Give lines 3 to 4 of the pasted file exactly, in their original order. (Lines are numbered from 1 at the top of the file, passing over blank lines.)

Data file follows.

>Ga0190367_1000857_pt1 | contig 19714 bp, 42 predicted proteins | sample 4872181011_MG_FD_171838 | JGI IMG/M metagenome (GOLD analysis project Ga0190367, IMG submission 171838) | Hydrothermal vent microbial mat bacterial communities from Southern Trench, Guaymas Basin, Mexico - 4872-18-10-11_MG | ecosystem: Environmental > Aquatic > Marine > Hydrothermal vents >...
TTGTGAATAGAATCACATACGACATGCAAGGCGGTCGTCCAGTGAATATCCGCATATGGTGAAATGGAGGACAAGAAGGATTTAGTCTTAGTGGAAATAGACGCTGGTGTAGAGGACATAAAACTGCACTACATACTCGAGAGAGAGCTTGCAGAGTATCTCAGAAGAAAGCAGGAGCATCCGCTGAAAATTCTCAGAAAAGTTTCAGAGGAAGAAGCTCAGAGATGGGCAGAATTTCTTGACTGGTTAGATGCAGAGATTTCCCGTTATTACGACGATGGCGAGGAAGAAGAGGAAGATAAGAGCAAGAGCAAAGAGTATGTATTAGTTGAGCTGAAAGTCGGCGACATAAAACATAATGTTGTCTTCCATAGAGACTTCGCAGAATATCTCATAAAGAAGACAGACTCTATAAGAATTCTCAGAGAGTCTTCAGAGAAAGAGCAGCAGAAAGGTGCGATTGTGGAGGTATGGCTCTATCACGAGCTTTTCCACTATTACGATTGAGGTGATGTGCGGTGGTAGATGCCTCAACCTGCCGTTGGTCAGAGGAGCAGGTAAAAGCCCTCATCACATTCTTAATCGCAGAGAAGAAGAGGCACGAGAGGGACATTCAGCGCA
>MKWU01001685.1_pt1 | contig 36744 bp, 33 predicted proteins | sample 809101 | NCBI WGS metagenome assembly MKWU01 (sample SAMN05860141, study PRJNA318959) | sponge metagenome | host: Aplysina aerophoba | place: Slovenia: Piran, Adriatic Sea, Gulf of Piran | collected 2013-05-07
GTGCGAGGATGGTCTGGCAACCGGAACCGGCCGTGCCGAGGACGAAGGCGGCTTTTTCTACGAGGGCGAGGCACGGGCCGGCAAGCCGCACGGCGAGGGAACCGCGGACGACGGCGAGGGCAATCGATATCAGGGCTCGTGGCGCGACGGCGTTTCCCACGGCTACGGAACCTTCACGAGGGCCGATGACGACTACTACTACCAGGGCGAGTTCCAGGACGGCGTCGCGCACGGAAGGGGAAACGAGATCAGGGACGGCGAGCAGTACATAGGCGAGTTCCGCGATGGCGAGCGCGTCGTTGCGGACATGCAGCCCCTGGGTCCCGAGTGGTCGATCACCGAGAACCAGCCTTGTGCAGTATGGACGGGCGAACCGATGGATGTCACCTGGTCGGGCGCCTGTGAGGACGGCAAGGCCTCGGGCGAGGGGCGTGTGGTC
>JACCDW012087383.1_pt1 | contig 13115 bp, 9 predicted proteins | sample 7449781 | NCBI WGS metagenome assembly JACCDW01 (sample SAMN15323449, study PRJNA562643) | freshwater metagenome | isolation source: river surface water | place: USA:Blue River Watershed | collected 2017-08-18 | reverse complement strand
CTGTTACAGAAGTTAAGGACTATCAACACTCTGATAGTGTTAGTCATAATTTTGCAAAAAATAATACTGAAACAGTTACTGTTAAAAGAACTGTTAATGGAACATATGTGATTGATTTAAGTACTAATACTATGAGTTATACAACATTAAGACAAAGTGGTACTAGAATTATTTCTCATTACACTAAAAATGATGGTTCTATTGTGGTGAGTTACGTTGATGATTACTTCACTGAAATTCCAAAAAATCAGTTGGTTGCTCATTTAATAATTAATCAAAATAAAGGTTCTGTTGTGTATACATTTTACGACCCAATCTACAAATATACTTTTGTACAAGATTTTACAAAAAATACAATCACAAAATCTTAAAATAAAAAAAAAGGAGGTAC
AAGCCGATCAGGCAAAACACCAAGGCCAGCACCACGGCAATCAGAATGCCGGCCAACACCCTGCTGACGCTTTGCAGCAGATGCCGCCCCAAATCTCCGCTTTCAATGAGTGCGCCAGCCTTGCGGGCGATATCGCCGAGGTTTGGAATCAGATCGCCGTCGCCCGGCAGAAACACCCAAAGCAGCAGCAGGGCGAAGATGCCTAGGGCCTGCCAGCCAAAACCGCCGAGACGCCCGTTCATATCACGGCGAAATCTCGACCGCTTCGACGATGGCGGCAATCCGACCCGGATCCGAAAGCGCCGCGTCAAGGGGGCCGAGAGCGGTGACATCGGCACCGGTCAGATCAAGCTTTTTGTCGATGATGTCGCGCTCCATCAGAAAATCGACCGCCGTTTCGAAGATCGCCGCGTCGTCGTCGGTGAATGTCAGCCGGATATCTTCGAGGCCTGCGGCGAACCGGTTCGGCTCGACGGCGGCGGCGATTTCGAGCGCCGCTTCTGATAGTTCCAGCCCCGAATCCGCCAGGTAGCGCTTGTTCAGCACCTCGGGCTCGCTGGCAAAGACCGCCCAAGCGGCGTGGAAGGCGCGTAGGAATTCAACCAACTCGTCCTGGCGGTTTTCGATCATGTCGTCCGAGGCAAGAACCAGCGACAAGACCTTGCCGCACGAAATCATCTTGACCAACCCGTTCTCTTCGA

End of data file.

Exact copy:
>MKWU01001685.1_pt1 | contig 36744 bp, 33 predicted proteins | sample 809101 | NCBI WGS metagenome assembly MKWU01 (sample SAMN05860141, study PRJNA318959) | sponge metagenome | host: Aplysina aerophoba | place: Slovenia: Piran, Adriatic Sea, Gulf of Piran | collected 2013-05-07
GTGCGAGGATGGTCTGGCAACCGGAACCGGCCGTGCCGAGGACGAAGGCGGCTTTTTCTACGAGGGCGAGGCACGGGCCGGCAAGCCGCACGGCGAGGGAACCGCGGACGACGGCGAGGGCAATCGATATCAGGGCTCGTGGCGCGACGGCGTTTCCCACGGCTACGGAACCTTCACGAGGGCCGATGACGACTACTACTACCAGGGCGAGTTCCAGGACGGCGTCGCGCACGGAAGGGGAAACGAGATCAGGGACGGCGAGCAGTACATAGGCGAGTTCCGCGATGGCGAGCGCGTCGTTGCGGACATGCAGCCCCTGGGTCCCGAGTGGTCGATCACCGAGAACCAGCCTTGTGCAGTATGGACGGGCGAACCGATGGATGTCACCTGGTCGGGCGCCTGTGAGGACGGCAAGGCCTCGGGCGAGGGGCGTGTGGTC